A subset of individuals has prolonged disease after COVID-19, which is known as long COVID or post-acute sequelae of COVID-19 (PASC). The underlying mechanisms are poorly understood, in part owing to a lack of experimental models. Frere et al. followed hamsters for up to a month after SARS-CoV-2 infection, looking at changes in different tissues, and compared the data with influenza A virus (IAV) infection. Both viruses triggered a similar host response dominated by type I interferon and pathology mostly of the lung with limited involvement of other organs. However, at 31 days post infection, SARS-CoV-2 showed stronger peribronchiolar metaplasia in the lung and tubular atrophy in the kidney. Furthermore, SARS-CoV-2 caused persistent inflammation in the olfactory bulb and epithelium, which was not seen in IAV-infected hamsters. Similar transcriptomic changes were seen in olfactory tissues from human autopsy samples of people recovered from COVID-19. The authors conclude that hamsters could potentially be used for further mechanistic and interventional studies of long COVID.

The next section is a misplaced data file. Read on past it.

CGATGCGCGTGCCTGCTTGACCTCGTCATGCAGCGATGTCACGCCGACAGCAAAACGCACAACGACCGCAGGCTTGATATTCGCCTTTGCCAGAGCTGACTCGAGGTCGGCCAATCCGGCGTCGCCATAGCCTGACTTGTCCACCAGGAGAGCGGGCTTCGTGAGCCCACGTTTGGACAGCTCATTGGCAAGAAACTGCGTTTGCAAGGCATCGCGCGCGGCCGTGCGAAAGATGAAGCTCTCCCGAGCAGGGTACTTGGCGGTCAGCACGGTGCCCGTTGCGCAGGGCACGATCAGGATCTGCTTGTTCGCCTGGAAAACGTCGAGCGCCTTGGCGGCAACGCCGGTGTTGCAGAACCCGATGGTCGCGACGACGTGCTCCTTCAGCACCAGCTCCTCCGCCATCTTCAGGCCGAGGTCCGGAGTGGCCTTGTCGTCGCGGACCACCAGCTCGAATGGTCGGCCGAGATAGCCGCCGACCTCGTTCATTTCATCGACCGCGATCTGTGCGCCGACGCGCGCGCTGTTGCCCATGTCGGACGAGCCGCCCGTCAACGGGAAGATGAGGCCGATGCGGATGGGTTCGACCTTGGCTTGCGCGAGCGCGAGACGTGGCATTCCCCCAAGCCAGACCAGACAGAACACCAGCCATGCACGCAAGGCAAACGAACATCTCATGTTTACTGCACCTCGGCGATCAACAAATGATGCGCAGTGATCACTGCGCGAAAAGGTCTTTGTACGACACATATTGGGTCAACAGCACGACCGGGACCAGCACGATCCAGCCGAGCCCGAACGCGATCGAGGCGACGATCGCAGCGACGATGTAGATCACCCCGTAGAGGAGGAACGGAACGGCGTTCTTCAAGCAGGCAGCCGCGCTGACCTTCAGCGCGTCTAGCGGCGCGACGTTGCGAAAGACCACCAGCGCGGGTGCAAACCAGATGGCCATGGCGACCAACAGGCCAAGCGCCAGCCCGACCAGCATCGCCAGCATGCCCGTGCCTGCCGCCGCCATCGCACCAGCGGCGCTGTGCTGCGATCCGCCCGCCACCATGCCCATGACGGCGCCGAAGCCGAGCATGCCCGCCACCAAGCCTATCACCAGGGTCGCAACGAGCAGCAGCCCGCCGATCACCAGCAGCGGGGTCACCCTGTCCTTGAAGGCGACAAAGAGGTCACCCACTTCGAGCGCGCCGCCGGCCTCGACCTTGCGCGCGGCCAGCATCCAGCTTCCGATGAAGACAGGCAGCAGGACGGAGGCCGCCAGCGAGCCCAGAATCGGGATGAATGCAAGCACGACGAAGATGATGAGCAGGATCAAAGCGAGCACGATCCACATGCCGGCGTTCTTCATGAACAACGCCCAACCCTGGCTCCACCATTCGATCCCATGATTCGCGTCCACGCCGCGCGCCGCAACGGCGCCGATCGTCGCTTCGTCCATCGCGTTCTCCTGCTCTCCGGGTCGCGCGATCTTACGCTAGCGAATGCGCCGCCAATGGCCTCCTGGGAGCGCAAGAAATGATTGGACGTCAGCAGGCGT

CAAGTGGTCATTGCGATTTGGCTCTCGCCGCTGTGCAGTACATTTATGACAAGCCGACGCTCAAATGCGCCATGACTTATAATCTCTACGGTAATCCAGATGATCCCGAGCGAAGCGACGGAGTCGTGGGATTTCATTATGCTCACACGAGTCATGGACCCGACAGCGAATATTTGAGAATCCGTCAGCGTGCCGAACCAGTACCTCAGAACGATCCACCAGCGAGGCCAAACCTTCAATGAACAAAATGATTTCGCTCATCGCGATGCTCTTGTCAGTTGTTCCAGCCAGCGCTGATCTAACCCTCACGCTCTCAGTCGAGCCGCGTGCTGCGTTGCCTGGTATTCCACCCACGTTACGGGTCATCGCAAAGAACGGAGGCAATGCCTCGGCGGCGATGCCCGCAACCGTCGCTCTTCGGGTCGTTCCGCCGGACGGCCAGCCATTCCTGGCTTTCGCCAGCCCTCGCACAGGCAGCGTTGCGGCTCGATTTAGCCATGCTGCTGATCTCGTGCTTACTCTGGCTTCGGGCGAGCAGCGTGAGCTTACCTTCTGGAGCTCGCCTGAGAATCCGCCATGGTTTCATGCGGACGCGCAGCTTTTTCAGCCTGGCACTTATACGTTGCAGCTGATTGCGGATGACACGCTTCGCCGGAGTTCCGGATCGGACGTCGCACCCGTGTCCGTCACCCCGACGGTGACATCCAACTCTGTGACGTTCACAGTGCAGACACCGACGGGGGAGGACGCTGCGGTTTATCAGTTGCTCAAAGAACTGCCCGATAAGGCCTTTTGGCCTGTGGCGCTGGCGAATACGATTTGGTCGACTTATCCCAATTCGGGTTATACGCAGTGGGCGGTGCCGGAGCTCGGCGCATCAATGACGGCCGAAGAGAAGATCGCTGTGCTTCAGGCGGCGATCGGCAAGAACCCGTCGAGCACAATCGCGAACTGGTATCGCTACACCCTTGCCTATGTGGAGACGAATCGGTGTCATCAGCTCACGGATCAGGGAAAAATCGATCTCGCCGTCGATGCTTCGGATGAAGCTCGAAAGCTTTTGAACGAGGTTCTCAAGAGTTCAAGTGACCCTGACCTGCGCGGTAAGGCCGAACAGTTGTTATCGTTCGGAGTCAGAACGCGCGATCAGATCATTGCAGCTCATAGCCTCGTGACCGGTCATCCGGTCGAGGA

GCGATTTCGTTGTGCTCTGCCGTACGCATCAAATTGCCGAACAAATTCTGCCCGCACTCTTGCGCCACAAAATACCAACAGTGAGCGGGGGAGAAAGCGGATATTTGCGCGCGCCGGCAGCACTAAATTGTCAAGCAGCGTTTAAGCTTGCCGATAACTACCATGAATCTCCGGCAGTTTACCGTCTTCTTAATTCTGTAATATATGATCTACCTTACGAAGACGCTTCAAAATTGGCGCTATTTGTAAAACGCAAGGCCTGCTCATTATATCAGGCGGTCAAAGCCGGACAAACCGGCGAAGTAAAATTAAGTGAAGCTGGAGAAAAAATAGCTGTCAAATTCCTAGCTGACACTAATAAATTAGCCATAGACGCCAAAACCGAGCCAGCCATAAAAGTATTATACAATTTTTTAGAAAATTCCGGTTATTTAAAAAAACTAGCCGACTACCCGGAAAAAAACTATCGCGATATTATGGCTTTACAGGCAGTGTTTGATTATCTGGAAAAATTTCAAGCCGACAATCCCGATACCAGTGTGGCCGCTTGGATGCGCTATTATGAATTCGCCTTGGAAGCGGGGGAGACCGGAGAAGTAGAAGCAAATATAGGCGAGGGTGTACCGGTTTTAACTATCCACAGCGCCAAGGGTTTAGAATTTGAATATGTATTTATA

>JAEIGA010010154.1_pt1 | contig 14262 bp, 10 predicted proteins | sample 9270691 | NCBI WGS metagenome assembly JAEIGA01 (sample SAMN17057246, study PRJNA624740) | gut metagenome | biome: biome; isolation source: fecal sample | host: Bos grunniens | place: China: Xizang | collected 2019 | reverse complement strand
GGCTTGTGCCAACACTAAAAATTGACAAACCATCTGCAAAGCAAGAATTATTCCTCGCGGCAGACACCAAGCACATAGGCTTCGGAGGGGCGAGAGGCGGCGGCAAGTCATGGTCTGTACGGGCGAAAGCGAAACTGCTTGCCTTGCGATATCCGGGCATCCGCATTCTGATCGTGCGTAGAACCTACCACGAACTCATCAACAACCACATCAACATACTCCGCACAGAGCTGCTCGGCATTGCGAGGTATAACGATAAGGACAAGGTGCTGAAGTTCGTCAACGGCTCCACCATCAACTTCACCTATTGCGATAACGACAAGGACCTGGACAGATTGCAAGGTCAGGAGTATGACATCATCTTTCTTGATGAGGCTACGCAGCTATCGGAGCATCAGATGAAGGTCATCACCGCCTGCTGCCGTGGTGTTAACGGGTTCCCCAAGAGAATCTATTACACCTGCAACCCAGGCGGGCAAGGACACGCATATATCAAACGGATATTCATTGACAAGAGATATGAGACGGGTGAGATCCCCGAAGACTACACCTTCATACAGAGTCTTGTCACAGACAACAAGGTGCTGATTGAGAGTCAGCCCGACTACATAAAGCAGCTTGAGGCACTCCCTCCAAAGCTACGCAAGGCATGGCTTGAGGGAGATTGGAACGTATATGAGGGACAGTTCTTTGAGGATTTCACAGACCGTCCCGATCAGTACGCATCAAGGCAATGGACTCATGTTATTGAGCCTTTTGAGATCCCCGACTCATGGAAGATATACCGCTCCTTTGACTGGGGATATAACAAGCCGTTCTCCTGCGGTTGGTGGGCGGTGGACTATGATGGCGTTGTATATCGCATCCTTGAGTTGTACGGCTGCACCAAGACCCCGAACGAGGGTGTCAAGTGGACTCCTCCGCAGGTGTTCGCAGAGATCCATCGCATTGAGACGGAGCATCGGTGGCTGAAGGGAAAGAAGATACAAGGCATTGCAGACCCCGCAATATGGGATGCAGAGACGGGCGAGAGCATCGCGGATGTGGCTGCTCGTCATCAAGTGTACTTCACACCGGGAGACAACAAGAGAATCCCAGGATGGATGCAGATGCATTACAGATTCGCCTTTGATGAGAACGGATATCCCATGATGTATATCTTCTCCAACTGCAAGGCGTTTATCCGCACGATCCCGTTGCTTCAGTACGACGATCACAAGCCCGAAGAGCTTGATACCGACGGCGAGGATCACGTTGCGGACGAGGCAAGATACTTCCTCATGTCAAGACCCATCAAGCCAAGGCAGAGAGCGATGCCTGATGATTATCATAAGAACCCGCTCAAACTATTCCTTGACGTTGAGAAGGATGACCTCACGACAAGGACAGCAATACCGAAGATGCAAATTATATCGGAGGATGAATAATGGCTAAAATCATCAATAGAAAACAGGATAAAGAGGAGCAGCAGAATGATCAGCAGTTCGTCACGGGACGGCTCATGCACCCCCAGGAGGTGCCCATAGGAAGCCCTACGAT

Frere, J. J. et al. SARS-CoV-2 infection in hamsters and humans results in lasting and unique systemic perturbations post recovery. Sci. Transl. Med. https://doi.org/10.1126/scitranslmed.abq3059 (2022)
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Hofer, U. Animal model of long COVID?. Nat Rev Microbiol 20, 446 (2022). https://doi.org/10.1038/s41579-022-00761-6